Chloroplast Genome Sequencing and Assembly
The DNA Library with an insert size of 270 bp was constructed using TruSeq DNA sample preparation kits and sequenced on an Illumina HiSeq X Ten platform with an average paired end read length of 150 bp. The raw reads were filtered to obtain high-quality reads by removing adapters, low-quality sequences such as reads with unknown bases (“N”), and reads with more than 50% low-quality bases (quality value ≤ 10) using the NGS QC Toolkit v2.3.3 (Patel and Jain, 2012). To filter reads from the chloroplast genome, paired-end high quality reads were mapped to the previously published cp genomes (NC_034308, NC_027838, NC_022859, KF922718, NC_022859; Supplementary Table S1) in the Orobanchaceae using Bowtie v2.2.6 with default parameter (Langmead and Salzberg, 2012). Matched paired-end reads were de novo assembled using SPAdes v3.6.0 (Bankevich et al., 2012), and the longest contig was selected as Seed sequence for further assembly using NOVOPlasty v2.6.2 (Dierckxsens et al., 2017). Finally, all the clean reads were mapped to the unannotated cp genome using Geneious v10.1 with bowtie 2 algorithm (Biomatters, Ltd., Auckland, New Zealand) in order to avoid assembly errors. Seven regions with low coverage were Sanger sequenced (Supplementary Table S2). The cp genome was aligned to its reverse complement to determine inverted repeat regions. The boundaries of the inverted repeats and single copy regions were also verified by Sanger sequencing (Supplementary Table S2).
Genome Annotation, Codon Usage, and Repeat Structure
The complete cp genome was annotated using the automatic annotator DOGMA (Wyman et al., 2004) with manual verification via BLAST searches against the cp genomes of other Orobanchaceae species. During the annotation process, open reading frames (ORFs) that can be matched with known cp genes were annotated, and the remaining ORFs lacking protein evidence were disregarded. Genes that contained one or more frameshift mutations or premature stop codons were considered potential pseudogenes. The circular annotated plastid genome map was drawn using the online program OrganellarGenome DRAW (Lohse et al., 2013) and deposited in GenBank (MK070895). The codon usage frequency was calculated based on protein-coding genes using MEGA v6 (Tamura et al., 2013). Tandem repeat sequences were searched for using the Tandem Repeats Finder program (Benson, 1999) with the following parameters: 2 for the alignment parameter match and 7 for mismatch and indels. Dispersed and palindromic repeats were identified using REPuter with a minimum repeat size of 30 bp and sequence identity of no less than 90% (hamming distance equal to 3) (Kurtz et al., 2001). Simple sequence repeats (SSRs) were identified using the software MISA (Thiel et al., 2003) with the following minimum number of repeats: 10 for mono, 5 for di-, 4 for tri-, and 3 for tetra-, penta, and hexa-nucleotide SSRs.
Genome Comparison and Sequence Divergence
Eleven plastome sequences, including two from non-parasitic taxa (Rehmannia glutinosa, NC_034308; Lindenbergia philippensis, NC_022859), three from facultative hemiparasites (Triphysaria versicolor, KU212369 Aureolaria virginica, MF780870; Buchnera americana, MF780871), four from obligate hemiparasites (Neobartsia inaequalis, KF922718; Schwalbea americana NC_023115; Castilleja paramensis, NC_031805; Pedicularis cheilanthifolia, NC_036010; Striga aspera, MF780872) and one from a holoparasite (Lathraea squamaria, NC_027838), were retrieved from GenBank and used in the subsequent analyses. Comparative Genomics of 12 Orobanchaceae plastomes was performed and visualized using the mVISTA software (Frazer et al., 2004) with the annotation of R. glutinosa as a reference. Any large structural changes such as gene order rearrangements were recorded using Mauve v1.1.1 with default settings (Darling et al., 2004). IR expansion/contraction of these plastomes were also analyzed. The nucleotide diversity (Pi) and sequence polymorphism of Rhinantheae species were analyzed using DNAsp v6.0 (Rozas et al., 2017). In order to detect whether plastid genes were under selection, the non-synonymous (dN), synonymous (dS), and dN/dS values of 64 protein coding gene from Rhinantheae species were calculated using the PAML package v 4.0 with YN algorithm (Yang, 2007). Nucleotide substitution rates were not calculated for pseudogenes due to the existence of premature stop codons.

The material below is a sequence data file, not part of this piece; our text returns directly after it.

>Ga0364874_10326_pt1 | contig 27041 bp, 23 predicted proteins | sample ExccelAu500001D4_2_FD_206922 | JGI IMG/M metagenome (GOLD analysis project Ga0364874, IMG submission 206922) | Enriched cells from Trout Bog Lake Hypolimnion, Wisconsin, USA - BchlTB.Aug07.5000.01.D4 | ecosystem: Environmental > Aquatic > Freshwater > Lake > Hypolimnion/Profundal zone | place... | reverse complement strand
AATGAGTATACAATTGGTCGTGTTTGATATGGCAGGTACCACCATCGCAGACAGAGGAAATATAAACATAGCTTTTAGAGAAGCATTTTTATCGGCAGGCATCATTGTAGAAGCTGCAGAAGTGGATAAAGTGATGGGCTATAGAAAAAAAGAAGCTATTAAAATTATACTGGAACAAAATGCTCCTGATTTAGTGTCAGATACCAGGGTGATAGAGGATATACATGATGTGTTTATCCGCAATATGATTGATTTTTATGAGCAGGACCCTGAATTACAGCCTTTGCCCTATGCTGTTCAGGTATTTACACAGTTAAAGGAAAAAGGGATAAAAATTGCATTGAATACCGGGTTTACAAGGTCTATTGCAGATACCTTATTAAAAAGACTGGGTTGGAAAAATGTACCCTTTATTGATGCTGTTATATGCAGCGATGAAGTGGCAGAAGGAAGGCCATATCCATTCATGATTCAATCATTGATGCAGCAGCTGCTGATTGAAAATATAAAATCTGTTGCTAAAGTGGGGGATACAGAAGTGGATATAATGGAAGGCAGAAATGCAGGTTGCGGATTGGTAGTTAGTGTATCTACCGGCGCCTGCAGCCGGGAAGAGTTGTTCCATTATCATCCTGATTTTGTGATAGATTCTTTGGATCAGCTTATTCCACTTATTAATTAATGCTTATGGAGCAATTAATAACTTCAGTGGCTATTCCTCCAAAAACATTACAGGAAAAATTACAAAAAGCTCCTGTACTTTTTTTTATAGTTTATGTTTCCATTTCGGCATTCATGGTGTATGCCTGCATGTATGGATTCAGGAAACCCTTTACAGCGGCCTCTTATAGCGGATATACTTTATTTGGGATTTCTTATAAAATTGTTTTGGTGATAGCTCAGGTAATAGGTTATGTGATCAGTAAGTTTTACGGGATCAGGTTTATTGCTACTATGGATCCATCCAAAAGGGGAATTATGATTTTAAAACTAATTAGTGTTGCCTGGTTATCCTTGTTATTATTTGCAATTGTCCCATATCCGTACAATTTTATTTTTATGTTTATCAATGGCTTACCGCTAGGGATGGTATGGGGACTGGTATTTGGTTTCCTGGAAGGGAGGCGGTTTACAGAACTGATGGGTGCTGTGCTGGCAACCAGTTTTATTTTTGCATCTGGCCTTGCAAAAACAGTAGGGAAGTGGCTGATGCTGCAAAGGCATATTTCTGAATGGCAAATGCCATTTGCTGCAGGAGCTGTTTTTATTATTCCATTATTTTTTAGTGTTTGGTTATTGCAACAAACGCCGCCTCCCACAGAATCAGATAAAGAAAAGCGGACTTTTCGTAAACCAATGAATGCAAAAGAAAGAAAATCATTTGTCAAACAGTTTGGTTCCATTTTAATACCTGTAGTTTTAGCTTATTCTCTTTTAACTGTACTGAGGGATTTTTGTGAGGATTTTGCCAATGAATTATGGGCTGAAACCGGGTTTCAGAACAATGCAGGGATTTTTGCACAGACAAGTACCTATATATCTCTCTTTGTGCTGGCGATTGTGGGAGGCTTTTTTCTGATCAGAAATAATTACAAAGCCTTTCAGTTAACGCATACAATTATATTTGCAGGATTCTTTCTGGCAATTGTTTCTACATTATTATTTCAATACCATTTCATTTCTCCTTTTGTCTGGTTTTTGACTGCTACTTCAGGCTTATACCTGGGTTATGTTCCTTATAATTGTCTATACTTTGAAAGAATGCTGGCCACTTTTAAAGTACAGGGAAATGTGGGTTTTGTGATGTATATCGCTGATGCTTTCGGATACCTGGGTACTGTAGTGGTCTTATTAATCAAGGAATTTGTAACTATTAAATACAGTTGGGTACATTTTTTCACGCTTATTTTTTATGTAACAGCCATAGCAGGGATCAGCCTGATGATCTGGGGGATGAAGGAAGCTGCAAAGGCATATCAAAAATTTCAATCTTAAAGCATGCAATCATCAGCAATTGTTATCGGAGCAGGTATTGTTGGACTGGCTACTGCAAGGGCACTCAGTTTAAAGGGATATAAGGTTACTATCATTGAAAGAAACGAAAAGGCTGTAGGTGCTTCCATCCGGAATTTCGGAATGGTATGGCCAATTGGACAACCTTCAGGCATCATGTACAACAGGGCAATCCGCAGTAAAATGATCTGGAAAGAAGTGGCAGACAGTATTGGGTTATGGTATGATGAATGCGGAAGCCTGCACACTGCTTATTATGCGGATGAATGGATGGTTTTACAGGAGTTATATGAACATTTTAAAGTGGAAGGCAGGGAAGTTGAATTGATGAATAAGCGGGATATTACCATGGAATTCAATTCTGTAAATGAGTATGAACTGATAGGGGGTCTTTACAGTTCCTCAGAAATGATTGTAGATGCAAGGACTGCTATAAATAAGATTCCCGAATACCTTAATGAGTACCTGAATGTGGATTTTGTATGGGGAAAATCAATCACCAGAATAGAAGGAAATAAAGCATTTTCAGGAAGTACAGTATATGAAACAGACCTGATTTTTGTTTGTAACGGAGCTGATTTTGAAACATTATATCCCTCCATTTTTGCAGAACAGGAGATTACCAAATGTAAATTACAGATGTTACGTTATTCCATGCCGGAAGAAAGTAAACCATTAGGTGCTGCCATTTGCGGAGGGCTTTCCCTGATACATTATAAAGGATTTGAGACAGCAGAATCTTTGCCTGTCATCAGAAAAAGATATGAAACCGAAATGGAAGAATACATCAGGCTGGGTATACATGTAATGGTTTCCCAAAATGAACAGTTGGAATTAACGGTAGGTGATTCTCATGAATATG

To infer phylogenetic relationships within Orobanchaceae a total of 42 cp genomes were used with Salvia miltiorrhiza (Lamiaceae), Tectona grandis (Lamiaceae), and Solanum lycopersicum (Solanaceae) as outgroup (Supplementary Table S1). All cp genome sequences were aligned using MAFFT v7.402 (Katoh and Standley, 2013) and the most variable positions were excluded from the alignment using Gblocks v0.91b (Talavera and Castresana, 2007). A maximum likelihood (ML) and a Bayesian inference (BI) approach were used to infer phylogenetic relationships. The Maximum likelihood analyses were conducted using IQ-TREE v1.6.1 (Nguyen et al., 2015) with the best best-fit model selected by ModelFinder and 1,000 bootstrap replicates. Bayesian inference was conducted using MrBayes v3.2.6 (Ronquist et al., 2012) with a nucleotide substitution model inferred by Modeltest v3.7 (Posada and Crandall, 1998) (Supplementary Table S3). The Markov chain Monte Carlo (MCMC) algorithm was run for 1 million generations and sampled every 100 generations. The first 25% of resultant trees were discarded and the remaining trees were used to build a majority-rule consensus tree with posterior probability (PP) values for each node. As gene loss from the cp genome is a common phenomenon in the parasitic family of Orobanchaceae, the most conserved regions (TMCRs) of the cp genomes were retrieved using HomBlocks (Bi et al., 2018). TMCRs were then used to construct the phylogenetic trees using the two methods specified above. Additionally, the phylogeny of the genus Euphrasia was inferred using the following chloroplast regions: trnL, trnL-trnF, and atpB-rbcL. The sequences of 39 Euphrasia species were downloaded from TreeBase with the Accession No. 224921.
The Chloroplast Genome of Euphrasia regelii